Monday, May 7, 2007
From amnestyusa.org: The number of executions worldwide fell from 2,148 in 2005 to 1,591 in 2006, a drop of more than 25 percent, Amnesty International (AI) revealed today in its annual report on global death penalty statistics.
In 2006, 91 percent of all known executions took place in China, Pakistan, Iran, Iraq, Sudan, and the United States. AI recorded more than 1,000 executions in China in 2006, but figures on the use of the death penalty are a state secret in China and the true number is believed to be as high as 8,000. Iran executed at least 177 people, Pakistan at least 82, Iraq and Sudan each at least 65, and the United States 53.
In 1977, only 16 countries had abolished the death penalty for all crimes. In 2006, the Philippines became the latest country to join the 99 that have abolished the death penalty for all crimes. Many more, including South Korea, stand on the brink of abolition.
In Africa, only six countries carried out executions in 2006. Belarus is the only country that continues to use the death penalty in Europe. The United States is the only country in the Americas to have carried out any executions since 2003.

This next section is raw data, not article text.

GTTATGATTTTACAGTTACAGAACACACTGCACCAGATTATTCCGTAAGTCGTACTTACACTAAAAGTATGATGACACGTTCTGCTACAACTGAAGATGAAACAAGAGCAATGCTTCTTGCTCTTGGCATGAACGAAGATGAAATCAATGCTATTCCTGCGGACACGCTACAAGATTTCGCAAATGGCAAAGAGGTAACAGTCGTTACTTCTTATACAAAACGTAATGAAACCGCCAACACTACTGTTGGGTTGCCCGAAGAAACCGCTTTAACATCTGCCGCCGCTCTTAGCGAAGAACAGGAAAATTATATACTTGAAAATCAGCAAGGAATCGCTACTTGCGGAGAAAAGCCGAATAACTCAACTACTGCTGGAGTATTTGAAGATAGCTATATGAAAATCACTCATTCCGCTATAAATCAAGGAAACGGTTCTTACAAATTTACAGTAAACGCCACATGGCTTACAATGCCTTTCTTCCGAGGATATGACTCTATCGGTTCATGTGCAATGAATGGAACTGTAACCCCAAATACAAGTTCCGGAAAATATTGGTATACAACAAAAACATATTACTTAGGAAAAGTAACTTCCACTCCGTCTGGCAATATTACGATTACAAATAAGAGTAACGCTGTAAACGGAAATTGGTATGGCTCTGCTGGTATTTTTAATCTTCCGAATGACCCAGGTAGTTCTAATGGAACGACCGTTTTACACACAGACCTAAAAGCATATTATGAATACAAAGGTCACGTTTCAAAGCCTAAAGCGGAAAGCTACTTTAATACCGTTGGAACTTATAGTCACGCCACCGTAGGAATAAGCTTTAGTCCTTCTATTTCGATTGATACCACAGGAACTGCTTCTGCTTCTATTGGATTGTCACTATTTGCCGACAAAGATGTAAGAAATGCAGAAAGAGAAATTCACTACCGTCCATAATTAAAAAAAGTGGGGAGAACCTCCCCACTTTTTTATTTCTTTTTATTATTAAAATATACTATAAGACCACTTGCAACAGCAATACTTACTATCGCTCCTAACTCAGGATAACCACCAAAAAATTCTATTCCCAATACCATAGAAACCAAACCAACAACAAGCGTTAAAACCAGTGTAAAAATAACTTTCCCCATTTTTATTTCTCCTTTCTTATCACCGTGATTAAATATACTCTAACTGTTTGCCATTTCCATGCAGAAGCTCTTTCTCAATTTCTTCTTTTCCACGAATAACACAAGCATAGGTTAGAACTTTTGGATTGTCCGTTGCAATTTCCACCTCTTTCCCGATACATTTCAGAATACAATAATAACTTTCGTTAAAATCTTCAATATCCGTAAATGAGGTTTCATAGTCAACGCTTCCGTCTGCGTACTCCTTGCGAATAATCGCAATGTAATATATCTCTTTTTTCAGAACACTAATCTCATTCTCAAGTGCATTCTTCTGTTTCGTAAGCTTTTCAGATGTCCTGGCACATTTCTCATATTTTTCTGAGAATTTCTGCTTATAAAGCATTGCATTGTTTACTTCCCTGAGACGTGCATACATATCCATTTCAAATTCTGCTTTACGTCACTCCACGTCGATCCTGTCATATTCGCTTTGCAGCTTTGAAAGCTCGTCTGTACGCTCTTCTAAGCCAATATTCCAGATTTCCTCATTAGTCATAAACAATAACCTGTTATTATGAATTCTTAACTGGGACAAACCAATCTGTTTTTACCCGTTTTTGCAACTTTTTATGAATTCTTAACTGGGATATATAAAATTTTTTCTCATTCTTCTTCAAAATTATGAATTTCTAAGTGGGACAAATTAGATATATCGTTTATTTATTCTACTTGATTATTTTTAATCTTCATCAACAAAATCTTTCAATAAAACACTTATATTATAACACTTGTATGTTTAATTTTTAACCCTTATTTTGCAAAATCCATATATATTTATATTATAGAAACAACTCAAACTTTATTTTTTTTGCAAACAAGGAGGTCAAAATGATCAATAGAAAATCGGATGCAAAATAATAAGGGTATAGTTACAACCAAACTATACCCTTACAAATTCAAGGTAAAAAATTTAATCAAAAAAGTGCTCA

"2006 gave us cause to be optimistic about the prospect ultimately of global abolition," said Larry Cox, executive director of Amnesty International USA. "Around the world and here at home, there have been increasingly vocal calls to end the death penalty, and lawmakers are finally listening.
"However, it should be a continuing source of national shame that the United States remains on the list of the world's top executing countries. Amnesty International USA is doing its utmost to ensure that the United States is taken off the list of nations that retain the death penalty."
In 2006, New Jersey became the first state to institute a legislatively mandated moratorium on executions. Earlier this year, a New Jersey commission studying the administration of the death penalty recommended abolition. Several states have placed a hold on executions because of legal challenges and concerns relating to the lethal injection process. In the 2007 session, there were serious attempts at abolition in five state legislatures.
"Lawmakers are finally realizing that the death penalty is an ineffective crime prevention measure that drains resources away from the community and does little to deter violent crime," said Sue Gunawardena-Vaughn, director of Amnesty International USA's Program to Abolish the Death Penalty. "There is also a growing awareness of the racial bias, arbitrariness, and fallibility associated with the administration of the death penalty and many are seriously questioning the wisdom of retaining such a system." Rest of Release. . . [Mark Godsey]